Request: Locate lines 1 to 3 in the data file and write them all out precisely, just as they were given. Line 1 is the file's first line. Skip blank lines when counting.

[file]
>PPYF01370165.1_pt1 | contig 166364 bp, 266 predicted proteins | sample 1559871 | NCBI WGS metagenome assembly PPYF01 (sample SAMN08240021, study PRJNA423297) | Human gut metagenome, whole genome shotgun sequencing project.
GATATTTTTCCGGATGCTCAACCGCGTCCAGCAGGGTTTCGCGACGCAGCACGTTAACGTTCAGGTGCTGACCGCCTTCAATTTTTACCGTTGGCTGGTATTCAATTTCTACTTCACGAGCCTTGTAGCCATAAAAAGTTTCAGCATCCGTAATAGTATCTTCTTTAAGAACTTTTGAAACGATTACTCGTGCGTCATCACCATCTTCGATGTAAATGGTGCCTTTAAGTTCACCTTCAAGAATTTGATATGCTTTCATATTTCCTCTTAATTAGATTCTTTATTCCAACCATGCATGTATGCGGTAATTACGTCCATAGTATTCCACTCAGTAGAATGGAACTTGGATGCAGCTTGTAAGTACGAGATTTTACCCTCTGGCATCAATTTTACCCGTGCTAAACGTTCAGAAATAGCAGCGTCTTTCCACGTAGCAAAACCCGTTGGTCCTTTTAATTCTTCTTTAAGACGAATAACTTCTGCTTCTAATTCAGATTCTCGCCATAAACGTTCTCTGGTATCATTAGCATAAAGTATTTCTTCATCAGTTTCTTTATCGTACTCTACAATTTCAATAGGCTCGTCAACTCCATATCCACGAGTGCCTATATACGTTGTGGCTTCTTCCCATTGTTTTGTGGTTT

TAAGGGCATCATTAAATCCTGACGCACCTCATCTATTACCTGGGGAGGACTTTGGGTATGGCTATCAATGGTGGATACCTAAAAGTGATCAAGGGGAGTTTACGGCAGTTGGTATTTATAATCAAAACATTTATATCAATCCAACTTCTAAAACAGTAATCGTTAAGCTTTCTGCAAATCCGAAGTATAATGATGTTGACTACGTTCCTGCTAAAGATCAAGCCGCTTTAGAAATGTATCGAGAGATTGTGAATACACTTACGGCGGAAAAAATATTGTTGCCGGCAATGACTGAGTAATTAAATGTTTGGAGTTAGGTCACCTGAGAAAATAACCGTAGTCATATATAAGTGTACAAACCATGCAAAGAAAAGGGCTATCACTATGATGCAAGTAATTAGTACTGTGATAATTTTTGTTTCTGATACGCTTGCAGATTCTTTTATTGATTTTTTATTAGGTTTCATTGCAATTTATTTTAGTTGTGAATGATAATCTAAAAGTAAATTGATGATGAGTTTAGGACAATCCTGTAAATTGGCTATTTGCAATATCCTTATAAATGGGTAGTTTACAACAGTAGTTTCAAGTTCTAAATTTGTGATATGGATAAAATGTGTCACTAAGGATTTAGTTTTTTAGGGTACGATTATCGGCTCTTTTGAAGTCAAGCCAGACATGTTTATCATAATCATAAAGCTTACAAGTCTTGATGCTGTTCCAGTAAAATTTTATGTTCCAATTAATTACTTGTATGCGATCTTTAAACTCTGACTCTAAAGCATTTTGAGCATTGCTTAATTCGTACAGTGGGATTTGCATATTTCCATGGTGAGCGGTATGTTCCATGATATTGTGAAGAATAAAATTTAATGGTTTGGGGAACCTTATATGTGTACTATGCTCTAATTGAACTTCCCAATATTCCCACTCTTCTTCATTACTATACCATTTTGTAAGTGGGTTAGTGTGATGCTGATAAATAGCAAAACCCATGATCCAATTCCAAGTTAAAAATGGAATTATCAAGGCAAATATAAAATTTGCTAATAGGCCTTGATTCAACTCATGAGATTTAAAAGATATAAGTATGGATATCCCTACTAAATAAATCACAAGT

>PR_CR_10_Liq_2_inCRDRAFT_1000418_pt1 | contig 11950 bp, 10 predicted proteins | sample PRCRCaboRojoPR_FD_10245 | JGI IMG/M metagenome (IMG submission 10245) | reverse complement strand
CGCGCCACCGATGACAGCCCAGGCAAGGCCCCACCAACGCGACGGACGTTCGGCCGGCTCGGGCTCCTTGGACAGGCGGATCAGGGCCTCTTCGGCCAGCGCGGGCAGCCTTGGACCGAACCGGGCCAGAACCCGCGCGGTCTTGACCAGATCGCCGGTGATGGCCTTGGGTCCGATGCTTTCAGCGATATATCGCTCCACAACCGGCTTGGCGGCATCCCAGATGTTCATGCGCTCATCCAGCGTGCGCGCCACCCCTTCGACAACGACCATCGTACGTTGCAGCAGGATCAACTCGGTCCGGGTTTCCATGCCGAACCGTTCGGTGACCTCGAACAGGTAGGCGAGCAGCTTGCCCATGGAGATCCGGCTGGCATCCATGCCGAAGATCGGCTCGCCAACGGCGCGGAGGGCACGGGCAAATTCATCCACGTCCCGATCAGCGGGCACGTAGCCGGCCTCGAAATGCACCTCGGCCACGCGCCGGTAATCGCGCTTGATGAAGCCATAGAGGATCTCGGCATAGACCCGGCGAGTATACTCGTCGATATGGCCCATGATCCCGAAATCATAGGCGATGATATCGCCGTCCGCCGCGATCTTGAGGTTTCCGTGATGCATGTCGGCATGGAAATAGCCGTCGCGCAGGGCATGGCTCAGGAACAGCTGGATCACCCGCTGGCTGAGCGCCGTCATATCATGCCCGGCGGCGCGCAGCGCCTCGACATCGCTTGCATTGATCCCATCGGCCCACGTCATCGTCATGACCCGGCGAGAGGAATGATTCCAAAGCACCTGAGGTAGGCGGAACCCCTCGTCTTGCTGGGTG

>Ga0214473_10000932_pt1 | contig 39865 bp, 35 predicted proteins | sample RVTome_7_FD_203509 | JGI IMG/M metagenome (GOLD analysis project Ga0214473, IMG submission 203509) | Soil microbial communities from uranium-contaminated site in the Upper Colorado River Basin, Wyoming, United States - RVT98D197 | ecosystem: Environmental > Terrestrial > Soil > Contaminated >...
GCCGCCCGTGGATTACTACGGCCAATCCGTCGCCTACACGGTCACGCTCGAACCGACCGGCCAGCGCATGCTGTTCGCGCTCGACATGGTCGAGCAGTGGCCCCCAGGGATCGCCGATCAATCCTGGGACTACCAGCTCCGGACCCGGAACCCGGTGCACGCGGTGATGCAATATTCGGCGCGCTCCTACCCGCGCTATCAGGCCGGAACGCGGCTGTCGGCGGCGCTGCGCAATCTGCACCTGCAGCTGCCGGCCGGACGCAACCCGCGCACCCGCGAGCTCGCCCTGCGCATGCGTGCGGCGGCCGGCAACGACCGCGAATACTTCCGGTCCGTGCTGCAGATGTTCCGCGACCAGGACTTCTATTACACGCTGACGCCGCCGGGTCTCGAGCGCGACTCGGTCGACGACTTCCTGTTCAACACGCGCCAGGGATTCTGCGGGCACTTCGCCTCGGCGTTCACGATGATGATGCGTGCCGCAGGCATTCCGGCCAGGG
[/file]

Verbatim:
>PPYF01370165.1_pt1 | contig 166364 bp, 266 predicted proteins | sample 1559871 | NCBI WGS metagenome assembly PPYF01 (sample SAMN08240021, study PRJNA423297) | Human gut metagenome, whole genome shotgun sequencing project.
GATATTTTTCCGGATGCTCAACCGCGTCCAGCAGGGTTTCGCGACGCAGCACGTTAACGTTCAGGTGCTGACCGCCTTCAATTTTTACCGTTGGCTGGTATTCAATTTCTACTTCACGAGCCTTGTAGCCATAAAAAGTTTCAGCATCCGTAATAGTATCTTCTTTAAGAACTTTTGAAACGATTACTCGTGCGTCATCACCATCTTCGATGTAAATGGTGCCTTTAAGTTCACCTTCAAGAATTTGATATGCTTTCATATTTCCTCTTAATTAGATTCTTTATTCCAACCATGCATGTATGCGGTAATTACGTCCATAGTATTCCACTCAGTAGAATGGAACTTGGATGCAGCTTGTAAGTACGAGATTTTACCCTCTGGCATCAATTTTACCCGTGCTAAACGTTCAGAAATAGCAGCGTCTTTCCACGTAGCAAAACCCGTTGGTCCTTTTAATTCTTCTTTAAGACGAATAACTTCTGCTTCTAATTCAGATTCTCGCCATAAACGTTCTCTGGTATCATTAGCATAAAGTATTTCTTCATCAGTTTCTTTATCGTACTCTACAATTTCAATAGGCTCGTCAACTCCATATCCACGAGTGCCTATATACGTTGTGGCTTCTTCCCATTGTTTTGTGGTTT

TAAGGGCATCATTAAATCCTGACGCACCTCATCTATTACCTGGGGAGGACTTTGGGTATGGCTATCAATGGTGGATACCTAAAAGTGATCAAGGGGAGTTTACGGCAGTTGGTATTTATAATCAAAACATTTATATCAATCCAACTTCTAAAACAGTAATCGTTAAGCTTTCTGCAAATCCGAAGTATAATGATGTTGACTACGTTCCTGCTAAAGATCAAGCCGCTTTAGAAATGTATCGAGAGATTGTGAATACACTTACGGCGGAAAAAATATTGTTGCCGGCAATGACTGAGTAATTAAATGTTTGGAGTTAGGTCACCTGAGAAAATAACCGTAGTCATATATAAGTGTACAAACCATGCAAAGAAAAGGGCTATCACTATGATGCAAGTAATTAGTACTGTGATAATTTTTGTTTCTGATACGCTTGCAGATTCTTTTATTGATTTTTTATTAGGTTTCATTGCAATTTATTTTAGTTGTGAATGATAATCTAAAAGTAAATTGATGATGAGTTTAGGACAATCCTGTAAATTGGCTATTTGCAATATCCTTATAAATGGGTAGTTTACAACAGTAGTTTCAAGTTCTAAATTTGTGATATGGATAAAATGTGTCACTAAGGATTTAGTTTTTTAGGGTACGATTATCGGCTCTTTTGAAGTCAAGCCAGACATGTTTATCATAATCATAAAGCTTACAAGTCTTGATGCTGTTCCAGTAAAATTTTATGTTCCAATTAATTACTTGTATGCGATCTTTAAACTCTGACTCTAAAGCATTTTGAGCATTGCTTAATTCGTACAGTGGGATTTGCATATTTCCATGGTGAGCGGTATGTTCCATGATATTGTGAAGAATAAAATTTAATGGTTTGGGGAACCTTATATGTGTACTATGCTCTAATTGAACTTCCCAATATTCCCACTCTTCTTCATTACTATACCATTTTGTAAGTGGGTTAGTGTGATGCTGATAAATAGCAAAACCCATGATCCAATTCCAAGTTAAAAATGGAATTATCAAGGCAAATATAAAATTTGCTAATAGGCCTTGATTCAACTCATGAGATTTAAAAGATATAAGTATGGATATCCCTACTAAATAAATCACAAGT